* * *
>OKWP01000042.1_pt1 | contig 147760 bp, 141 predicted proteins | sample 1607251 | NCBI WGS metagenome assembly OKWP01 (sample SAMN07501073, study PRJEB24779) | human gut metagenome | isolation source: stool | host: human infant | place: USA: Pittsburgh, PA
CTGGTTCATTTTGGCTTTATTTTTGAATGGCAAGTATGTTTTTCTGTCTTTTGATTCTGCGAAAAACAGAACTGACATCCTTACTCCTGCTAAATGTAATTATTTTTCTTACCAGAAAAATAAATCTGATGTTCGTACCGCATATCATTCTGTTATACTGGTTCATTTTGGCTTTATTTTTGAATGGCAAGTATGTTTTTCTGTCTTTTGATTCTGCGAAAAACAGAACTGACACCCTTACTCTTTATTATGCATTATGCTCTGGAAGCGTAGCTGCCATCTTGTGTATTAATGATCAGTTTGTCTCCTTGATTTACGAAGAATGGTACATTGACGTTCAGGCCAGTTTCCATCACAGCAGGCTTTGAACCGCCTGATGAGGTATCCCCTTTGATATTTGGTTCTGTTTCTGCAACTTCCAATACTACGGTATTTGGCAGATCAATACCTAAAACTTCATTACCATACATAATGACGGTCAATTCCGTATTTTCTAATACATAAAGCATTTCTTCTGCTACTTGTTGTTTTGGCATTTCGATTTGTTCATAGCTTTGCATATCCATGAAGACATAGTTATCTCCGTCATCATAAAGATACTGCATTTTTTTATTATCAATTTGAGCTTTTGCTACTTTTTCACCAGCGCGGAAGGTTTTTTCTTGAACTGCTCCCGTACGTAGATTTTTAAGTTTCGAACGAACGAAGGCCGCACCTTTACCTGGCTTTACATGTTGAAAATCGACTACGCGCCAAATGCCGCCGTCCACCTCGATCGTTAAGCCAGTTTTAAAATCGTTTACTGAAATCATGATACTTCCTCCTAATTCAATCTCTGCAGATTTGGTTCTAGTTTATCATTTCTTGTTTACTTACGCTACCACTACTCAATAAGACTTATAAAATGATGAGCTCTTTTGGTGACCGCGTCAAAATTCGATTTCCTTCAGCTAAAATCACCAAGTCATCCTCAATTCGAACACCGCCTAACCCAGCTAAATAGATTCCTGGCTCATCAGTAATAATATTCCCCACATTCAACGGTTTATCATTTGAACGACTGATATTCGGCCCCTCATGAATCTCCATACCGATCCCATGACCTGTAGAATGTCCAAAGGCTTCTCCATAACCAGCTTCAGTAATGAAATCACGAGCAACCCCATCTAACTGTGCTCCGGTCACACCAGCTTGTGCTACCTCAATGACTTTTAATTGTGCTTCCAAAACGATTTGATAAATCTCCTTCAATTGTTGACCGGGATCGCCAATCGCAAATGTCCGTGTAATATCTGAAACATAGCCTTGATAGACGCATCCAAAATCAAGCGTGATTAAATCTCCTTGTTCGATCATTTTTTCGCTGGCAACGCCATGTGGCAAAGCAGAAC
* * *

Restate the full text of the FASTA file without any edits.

>OKWP01000042.1_pt1 | contig 147760 bp, 141 predicted proteins | sample 1607251 | NCBI WGS metagenome assembly OKWP01 (sample SAMN07501073, study PRJEB24779) | human gut metagenome | isolation source: stool | host: human infant | place: USA: Pittsburgh, PA
CTGGTTCATTTTGGCTTTATTTTTGAATGGCAAGTATGTTTTTCTGTCTTTTGATTCTGCGAAAAACAGAACTGACATCCTTACTCCTGCTAAATGTAATTATTTTTCTTACCAGAAAAATAAATCTGATGTTCGTACCGCATATCATTCTGTTATACTGGTTCATTTTGGCTTTATTTTTGAATGGCAAGTATGTTTTTCTGTCTTTTGATTCTGCGAAAAACAGAACTGACACCCTTACTCTTTATTATGCATTATGCTCTGGAAGCGTAGCTGCCATCTTGTGTATTAATGATCAGTTTGTCTCCTTGATTTACGAAGAATGGTACATTGACGTTCAGGCCAGTTTCCATCACAGCAGGCTTTGAACCGCCTGATGAGGTATCCCCTTTGATATTTGGTTCTGTTTCTGCAACTTCCAATACTACGGTATTTGGCAGATCAATACCTAAAACTTCATTACCATACATAATGACGGTCAATTCCGTATTTTCTAATACATAAAGCATTTCTTCTGCTACTTGTTGTTTTGGCATTTCGATTTGTTCATAGCTTTGCATATCCATGAAGACATAGTTATCTCCGTCATCATAAAGATACTGCATTTTTTTATTATCAATTTGAGCTTTTGCTACTTTTTCACCAGCGCGGAAGGTTTTTTCTTGAACTGCTCCCGTACGTAGATTTTTAAGTTTCGAACGAACGAAGGCCGCACCTTTACCTGGCTTTACATGTTGAAAATCGACTACGCGCCAAATGCCGCCGTCCACCTCGATCGTTAAGCCAGTTTTAAAATCGTTTACTGAAATCATGATACTTCCTCCTAATTCAATCTCTGCAGATTTGGTTCTAGTTTATCATTTCTTGTTTACTTACGCTACCACTACTCAATAAGACTTATAAAATGATGAGCTCTTTTGGTGACCGCGTCAAAATTCGATTTCCTTCAGCTAAAATCACCAAGTCATCCTCAATTCGAACACCGCCTAACCCAGCTAAATAGATTCCTGGCTCATCAGTAATAATATTCCCCACATTCAACGGTTTATCATTTGAACGACTGATATTCGGCCCCTCATGAATCTCCATACCGATCCCATGACCTGTAGAATGTCCAAAGGCTTCTCCATAACCAGCTTCAGTAATGAAATCACGAGCAACCCCATCTAACTGTGCTCCGGTCACACCAGCTTGTGCTACCTCAATGACTTTTAATTGTGCTTCCAAAACGATTTGATAAATCTCCTTCAATTGTTGACCGGGATCGCCAATCGCAAATGTCCGTGTAATATCTGAAACATAGCCTTGATAGACGCATCCAAAATCAAGCGTGATTAAATCTCCTTGTTCGATCATTTTTTCGCTGGCAACGCCATGTGGCAAAGCAGAAC